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Wild pigs may pose health threats in state
By Karen Templeton
MSU Ag Communications
MISSISSIPPI STATE – Feral swine, commonly called “wild pigs,” can do more than damage crops and property; they also can transmit diseases to humans and domestic animals.
Feral swine are a non-native, highly adaptable species found throughout the country. They have been seen in Mississippi since the 1980s and have caused significant agricultural and environmental damage.
The U.S. Department of Agriculture’s Animal and Plant Health Inspection Service has been monitoring diseases in feral swine across the state. Thus far, they have examined more than 323 hogs from 23 Mississippi counties.
“Antibodies for Brucella suis, or swine brucellosis, were found in 15 swine in three counties,” said Kris Godwin, APHIS’ Mississippi Wildlife Services Director. “There were also 17 swine in five counties that tested positive for antibodies for pseudorabies.”
The presence of antibodies does not mean the animals are diseased. The antibodies indicate that the animals have been exposed to those diseases at some point in their lives.
“Swine brucellosis can infect many animal species. It can cause late-term abortions, infertility and sometimes arthritis in swine and cattle,” said Dr. S.W. Jack, Mississippi State University College of Veterinary Medicine professor. “The disease can be transmitted to humans who handle infected animals, so we are urging hunters and others who come in contact with feral swine to take precautions.”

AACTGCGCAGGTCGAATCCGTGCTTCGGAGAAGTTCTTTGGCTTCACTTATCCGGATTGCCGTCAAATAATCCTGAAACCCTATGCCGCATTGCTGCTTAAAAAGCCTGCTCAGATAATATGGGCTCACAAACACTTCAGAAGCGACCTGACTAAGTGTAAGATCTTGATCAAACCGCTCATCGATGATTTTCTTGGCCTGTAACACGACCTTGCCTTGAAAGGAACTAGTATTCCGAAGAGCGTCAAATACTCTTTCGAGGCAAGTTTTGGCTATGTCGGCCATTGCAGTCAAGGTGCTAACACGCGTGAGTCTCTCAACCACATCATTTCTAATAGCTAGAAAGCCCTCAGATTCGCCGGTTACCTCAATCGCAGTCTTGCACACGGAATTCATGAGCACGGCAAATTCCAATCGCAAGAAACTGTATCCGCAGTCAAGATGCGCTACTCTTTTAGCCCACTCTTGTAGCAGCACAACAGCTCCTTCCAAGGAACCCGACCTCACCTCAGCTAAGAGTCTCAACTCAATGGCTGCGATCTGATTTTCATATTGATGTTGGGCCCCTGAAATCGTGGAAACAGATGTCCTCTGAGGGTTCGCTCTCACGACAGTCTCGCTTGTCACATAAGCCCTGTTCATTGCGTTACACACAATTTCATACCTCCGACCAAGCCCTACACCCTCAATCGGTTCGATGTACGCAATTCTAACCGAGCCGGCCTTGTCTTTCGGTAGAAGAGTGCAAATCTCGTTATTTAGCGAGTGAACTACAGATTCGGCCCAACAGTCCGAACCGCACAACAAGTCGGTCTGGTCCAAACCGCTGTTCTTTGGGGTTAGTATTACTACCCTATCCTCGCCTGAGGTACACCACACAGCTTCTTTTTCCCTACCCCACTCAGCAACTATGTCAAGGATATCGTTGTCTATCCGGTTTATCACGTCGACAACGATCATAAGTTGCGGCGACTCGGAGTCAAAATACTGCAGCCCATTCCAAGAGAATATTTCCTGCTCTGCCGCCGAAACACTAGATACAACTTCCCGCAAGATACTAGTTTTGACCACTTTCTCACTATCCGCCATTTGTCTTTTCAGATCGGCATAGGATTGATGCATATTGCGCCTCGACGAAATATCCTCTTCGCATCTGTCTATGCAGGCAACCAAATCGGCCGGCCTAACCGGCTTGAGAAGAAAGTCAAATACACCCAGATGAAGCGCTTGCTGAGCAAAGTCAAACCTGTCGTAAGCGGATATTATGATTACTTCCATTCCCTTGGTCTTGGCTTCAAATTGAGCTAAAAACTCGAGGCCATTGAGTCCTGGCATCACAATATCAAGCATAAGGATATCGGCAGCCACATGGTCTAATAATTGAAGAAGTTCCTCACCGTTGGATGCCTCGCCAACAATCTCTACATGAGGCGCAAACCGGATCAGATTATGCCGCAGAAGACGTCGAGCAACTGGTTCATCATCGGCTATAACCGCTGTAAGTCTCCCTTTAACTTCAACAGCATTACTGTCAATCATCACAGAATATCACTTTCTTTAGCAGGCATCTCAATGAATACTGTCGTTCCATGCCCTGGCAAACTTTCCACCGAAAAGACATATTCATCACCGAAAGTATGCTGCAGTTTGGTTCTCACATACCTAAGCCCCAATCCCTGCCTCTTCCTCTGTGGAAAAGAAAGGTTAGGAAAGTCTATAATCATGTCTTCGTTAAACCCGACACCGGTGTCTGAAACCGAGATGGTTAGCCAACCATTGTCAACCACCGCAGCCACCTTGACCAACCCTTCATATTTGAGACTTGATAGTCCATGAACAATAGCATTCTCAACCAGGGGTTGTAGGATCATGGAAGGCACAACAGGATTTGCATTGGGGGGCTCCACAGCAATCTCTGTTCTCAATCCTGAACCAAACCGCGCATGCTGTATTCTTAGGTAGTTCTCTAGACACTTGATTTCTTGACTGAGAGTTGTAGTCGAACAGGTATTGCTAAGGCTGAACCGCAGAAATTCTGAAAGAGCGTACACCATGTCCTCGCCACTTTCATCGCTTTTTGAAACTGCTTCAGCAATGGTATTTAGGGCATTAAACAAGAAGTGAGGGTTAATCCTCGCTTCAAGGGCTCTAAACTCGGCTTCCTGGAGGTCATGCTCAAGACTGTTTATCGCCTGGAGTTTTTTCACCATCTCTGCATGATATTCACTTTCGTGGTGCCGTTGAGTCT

Jack, who specializes in pathology and population medicine, said swine brucellosis can be transmitted through swine’s bodily fluids and causes flu-like symptoms in humans.
“Pseudorabies, while not dangerous to humans, can be transmitted from swine to cattle and dogs. It is sometimes called ‘mad itch’ and can pose a major health threat to domestic animals,” Jack said. “In cattle and dogs, it can cause abnormal posture and gait that rapidly progresses to seizures, coma and death.”
Currently, neither disease is present in Mississippi’s domestic livestock. However, because antibodies for these diseases have been found in feral swine, experts caution Mississippians to be diligent about protecting themselves, their domestic animals and the state’s livestock.
“Hunters need to practice proper precautions when handling feral swine carcasses,” Godwin said. “Wear gloves when handling and cleaning wild game. Also, as with any other pork product, feral swine meat needs to be cooked thoroughly before it is eaten.”
Godwin said hunters should keep their unvaccinated dogs away from feral swine.
“Hunting dogs that corner feral swine pose one of the greatest risks. The swine will obviously feel threatened and could become more aggressive,” she said. “We encourage hunting these invasive pigs, but we want hunters to keep themselves, their hunting dogs and pets safe. Do not allow direct contact between unvaccinated dogs and the feral swine and don’t allow your pets to eat raw feral swine meat.”
Jack said feral swine populations are growing rapidly, and they should be considered an invasive species.
“In order to reduce health threats, do not transport swine for hunting or any other purpose,” Jack said. “Moving these animals just increases the chance that they may spread disease and also continue to increase populations.”
Landowners are encouraged to trap or hunt feral swine to help reduce their population in the state.
“Trapping followed by euthanasia is an effective way to reduce feral swine populations,” Godwin said. “Make sure to have a door that closes once pigs have entered and then prevents them from escaping.”
Landowners are permitted to hunt feral swine on their property 24 hours a day, all year long, Godwin said.
“Trapping should be the primary means of removal, but we certainly encourage hunting as long as hunters follow appropriate safety precautions and state laws that pertain to feral swine,” she said.
Jack said suspected cases of disease should be reported to a local veterinarian or the Mississippi Board of Animal Health at (601) 359-1170.